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Piano concert to spotlight classical music from Spain

Bill DeYoung



María Dolores Gaitán is known around the world for her interpretations of historically significant Spanish classical music. Publicity photo.

Classical pianist María Dolores Gaitán, who’s internationally known for her passionate interpretations of historically significant Spanish music, performs in recital Thursday at the Palladium Theater.

Gaitán, who founded and directs the Guadalquivir International Piano Festival, is performing just three concerts in the United States this season, all of them in Florida. She’s titled her program “1781 Tribute: A Revolutionary Concert,” a nod to the 240-plus years of cooperation and diplomacy between the United States and Spain. The concert is a collaboration between the pianist, the Academy of Military Arts and Sciences of Spain and the NAUTA Institute, which promotes historical and cultural exchanges between the two countries.

It was through her connections with NAUTA that Pinellas resident Claudia Ojeda Campos first heard about Gaitán’s impending mini-tour of Florida. “My friend said ‘Hey, do you know anybody who might want to being this concert to Tampa?,’” Campos recalls. “I said ‘No, you have to bring it to St. Pete. That’s where the art is.’”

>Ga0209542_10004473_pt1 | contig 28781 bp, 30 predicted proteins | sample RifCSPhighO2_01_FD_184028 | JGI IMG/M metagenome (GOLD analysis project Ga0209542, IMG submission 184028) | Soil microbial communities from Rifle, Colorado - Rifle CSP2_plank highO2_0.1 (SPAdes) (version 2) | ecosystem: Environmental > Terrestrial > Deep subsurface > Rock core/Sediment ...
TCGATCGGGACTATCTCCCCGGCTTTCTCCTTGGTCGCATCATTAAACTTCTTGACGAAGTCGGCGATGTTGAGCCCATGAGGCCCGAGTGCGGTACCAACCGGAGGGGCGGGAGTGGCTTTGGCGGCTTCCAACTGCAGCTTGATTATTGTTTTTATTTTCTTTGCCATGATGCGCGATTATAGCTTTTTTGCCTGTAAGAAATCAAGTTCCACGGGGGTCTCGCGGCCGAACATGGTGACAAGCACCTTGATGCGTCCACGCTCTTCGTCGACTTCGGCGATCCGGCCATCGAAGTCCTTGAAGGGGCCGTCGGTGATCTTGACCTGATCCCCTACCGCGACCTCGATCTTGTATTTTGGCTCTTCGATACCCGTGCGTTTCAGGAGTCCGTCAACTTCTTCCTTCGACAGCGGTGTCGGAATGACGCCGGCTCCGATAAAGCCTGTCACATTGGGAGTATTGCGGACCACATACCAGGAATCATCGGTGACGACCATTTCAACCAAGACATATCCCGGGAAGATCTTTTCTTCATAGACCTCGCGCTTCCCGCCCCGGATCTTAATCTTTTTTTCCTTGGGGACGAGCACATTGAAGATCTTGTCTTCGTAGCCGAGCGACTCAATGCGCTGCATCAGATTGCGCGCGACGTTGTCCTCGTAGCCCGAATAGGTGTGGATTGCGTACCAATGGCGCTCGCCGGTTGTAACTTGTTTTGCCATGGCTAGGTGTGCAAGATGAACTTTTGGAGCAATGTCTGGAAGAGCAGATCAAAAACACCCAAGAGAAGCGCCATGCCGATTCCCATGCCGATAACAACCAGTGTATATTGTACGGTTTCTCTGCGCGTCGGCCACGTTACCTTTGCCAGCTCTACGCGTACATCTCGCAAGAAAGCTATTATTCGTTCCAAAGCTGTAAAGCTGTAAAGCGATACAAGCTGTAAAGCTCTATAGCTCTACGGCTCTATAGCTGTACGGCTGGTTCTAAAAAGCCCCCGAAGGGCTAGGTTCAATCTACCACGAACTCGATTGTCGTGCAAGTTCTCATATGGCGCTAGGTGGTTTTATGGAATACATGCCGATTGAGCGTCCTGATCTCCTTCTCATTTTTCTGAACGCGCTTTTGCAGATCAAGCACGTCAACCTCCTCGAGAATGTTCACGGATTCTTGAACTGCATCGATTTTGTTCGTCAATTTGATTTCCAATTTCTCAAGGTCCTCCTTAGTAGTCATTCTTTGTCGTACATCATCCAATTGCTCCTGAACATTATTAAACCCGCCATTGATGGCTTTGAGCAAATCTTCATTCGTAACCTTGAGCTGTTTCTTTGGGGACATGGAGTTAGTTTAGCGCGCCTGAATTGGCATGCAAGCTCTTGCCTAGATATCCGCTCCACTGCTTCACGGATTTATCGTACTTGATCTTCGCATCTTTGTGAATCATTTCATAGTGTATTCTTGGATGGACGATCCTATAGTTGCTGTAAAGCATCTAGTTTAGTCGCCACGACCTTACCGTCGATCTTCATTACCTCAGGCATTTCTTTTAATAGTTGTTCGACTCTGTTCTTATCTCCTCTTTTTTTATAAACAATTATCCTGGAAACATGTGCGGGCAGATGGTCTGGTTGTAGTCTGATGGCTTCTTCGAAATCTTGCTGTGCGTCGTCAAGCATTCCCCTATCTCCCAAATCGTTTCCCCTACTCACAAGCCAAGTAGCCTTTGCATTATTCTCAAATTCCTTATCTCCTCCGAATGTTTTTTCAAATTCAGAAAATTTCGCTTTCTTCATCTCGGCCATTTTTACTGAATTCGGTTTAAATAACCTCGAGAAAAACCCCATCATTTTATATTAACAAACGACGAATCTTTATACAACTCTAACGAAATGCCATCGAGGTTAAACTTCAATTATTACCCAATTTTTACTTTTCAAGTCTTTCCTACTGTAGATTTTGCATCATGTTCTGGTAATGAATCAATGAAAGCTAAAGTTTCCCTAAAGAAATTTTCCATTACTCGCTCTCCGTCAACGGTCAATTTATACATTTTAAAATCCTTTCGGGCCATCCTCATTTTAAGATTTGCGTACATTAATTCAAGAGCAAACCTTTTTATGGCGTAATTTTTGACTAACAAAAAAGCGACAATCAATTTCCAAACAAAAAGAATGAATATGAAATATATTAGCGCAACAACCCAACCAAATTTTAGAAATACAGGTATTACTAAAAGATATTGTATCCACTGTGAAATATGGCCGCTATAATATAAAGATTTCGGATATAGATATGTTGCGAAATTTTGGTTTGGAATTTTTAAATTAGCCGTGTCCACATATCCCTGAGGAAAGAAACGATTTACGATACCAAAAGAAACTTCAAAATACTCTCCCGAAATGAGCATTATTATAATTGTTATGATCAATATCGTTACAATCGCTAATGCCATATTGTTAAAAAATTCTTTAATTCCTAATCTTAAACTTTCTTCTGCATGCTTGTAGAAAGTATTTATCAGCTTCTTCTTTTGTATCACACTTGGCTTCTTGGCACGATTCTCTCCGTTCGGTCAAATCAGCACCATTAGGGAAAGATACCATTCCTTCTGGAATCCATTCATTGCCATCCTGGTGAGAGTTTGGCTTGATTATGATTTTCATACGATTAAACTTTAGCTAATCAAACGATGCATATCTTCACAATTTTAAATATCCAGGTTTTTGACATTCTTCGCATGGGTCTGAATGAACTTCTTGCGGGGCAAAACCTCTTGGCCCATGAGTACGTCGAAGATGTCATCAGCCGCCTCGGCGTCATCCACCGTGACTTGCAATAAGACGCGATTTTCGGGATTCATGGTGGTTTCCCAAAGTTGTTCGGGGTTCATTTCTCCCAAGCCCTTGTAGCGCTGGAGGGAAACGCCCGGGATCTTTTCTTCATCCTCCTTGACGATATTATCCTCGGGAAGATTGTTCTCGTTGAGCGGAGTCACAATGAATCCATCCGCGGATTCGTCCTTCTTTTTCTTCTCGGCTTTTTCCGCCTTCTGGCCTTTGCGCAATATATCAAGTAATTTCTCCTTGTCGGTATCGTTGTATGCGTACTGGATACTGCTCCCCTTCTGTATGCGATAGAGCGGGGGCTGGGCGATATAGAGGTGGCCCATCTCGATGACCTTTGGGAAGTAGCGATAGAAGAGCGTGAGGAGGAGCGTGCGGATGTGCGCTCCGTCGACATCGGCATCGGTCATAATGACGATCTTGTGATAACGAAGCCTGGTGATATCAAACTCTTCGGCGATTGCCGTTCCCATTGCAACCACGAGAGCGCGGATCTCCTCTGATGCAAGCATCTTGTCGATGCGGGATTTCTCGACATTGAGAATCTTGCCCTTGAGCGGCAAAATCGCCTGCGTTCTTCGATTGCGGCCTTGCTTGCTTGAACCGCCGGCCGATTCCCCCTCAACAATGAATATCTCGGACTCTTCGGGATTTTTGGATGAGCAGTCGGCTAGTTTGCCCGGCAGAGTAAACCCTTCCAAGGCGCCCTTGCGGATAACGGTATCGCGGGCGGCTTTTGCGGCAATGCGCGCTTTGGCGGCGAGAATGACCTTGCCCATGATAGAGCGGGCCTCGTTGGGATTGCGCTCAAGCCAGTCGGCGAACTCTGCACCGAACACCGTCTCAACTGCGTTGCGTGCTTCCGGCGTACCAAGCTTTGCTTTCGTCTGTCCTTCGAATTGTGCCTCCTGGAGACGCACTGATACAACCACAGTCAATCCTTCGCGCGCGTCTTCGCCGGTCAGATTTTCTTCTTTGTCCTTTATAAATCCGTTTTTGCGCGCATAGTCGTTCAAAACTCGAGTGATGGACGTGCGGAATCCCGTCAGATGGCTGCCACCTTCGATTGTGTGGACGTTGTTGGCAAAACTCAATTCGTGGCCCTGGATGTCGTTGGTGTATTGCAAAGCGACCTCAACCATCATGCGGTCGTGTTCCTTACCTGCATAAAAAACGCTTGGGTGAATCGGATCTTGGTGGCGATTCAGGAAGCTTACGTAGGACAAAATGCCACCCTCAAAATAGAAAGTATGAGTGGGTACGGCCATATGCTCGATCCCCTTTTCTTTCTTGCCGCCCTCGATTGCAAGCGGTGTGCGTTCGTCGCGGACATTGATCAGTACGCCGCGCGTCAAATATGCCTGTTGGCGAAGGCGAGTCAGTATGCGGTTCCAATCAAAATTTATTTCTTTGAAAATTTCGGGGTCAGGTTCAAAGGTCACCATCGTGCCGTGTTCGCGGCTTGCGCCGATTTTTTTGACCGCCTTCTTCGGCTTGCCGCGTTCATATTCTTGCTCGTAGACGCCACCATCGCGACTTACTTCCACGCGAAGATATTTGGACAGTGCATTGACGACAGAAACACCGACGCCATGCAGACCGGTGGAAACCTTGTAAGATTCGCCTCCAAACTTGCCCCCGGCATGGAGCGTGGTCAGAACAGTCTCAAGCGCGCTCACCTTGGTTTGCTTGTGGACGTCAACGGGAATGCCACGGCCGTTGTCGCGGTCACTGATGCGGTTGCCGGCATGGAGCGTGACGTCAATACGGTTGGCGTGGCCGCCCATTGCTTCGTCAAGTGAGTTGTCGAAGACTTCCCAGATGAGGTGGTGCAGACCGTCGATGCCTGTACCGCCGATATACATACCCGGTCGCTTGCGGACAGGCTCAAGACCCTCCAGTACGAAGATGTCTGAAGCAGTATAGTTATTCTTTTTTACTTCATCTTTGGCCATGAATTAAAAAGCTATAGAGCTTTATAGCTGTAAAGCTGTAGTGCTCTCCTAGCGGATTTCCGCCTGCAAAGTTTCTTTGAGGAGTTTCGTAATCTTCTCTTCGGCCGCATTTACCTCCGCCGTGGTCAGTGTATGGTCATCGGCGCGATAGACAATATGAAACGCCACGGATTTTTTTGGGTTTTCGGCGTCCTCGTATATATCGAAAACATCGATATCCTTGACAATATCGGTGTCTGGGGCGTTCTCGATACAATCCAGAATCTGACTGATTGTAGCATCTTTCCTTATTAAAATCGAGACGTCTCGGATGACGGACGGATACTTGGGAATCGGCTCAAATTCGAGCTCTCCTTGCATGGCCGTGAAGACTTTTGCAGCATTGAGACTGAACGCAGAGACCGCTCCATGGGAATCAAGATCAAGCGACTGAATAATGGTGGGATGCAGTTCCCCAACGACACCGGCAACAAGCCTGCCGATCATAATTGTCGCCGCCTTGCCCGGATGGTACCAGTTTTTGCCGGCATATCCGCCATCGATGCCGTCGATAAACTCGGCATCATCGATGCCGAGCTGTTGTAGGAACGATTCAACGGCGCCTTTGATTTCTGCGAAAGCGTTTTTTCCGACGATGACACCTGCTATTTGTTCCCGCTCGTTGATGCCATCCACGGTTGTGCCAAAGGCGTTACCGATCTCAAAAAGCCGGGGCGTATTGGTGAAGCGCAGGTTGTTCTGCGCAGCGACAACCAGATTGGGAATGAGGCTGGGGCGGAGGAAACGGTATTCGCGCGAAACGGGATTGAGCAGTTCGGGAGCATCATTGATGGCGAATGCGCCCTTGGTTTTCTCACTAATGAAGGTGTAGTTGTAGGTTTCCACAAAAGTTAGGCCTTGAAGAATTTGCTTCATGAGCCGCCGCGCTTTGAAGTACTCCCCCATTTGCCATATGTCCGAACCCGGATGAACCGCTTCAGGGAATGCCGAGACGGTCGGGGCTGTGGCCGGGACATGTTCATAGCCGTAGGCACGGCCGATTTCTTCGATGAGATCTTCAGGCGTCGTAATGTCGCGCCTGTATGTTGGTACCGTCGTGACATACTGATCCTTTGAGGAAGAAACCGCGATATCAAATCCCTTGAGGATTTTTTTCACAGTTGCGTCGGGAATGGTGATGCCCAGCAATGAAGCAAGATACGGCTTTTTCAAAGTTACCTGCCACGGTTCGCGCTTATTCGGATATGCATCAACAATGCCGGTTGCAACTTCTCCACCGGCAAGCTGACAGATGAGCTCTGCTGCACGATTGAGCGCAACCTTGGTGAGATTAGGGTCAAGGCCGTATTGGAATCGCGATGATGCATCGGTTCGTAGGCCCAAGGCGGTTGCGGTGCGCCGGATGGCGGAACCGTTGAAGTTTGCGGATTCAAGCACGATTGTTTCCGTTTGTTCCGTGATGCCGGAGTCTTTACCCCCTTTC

Campos, a native of Lima, Peru, formed a company (Llamita Productions – it means “little llama”) to sponsor the Gaitán appearance.

“She does this historical talk – kind of like Michael Frances’ Inside the Music,” Campos says. “That’s why I was so attracted to it. I’m a big fan of Inside the Music.

“Through the music, she’s explaining how it was created, what was going on through the artist’s life – that kind of idea. She does military marches that talk about the union between Spain and the United States, and historical points where they have been united.”

Gaitán’s program includes works by legendary Spanish composers Antonio Soler (the 18th century Catalan known as “Padre”), Ernesto Halffter, Jean-Philippe Rameau and Joaquín Rodrigo, the American pianist Florence Price (considered the first African-American woman to be recognized as a symphonic composer, and the first to have a composition played by a major orchestra), and “Three Preludes for Piano” by American icon George Gershwin.

Additional details and tickets here.

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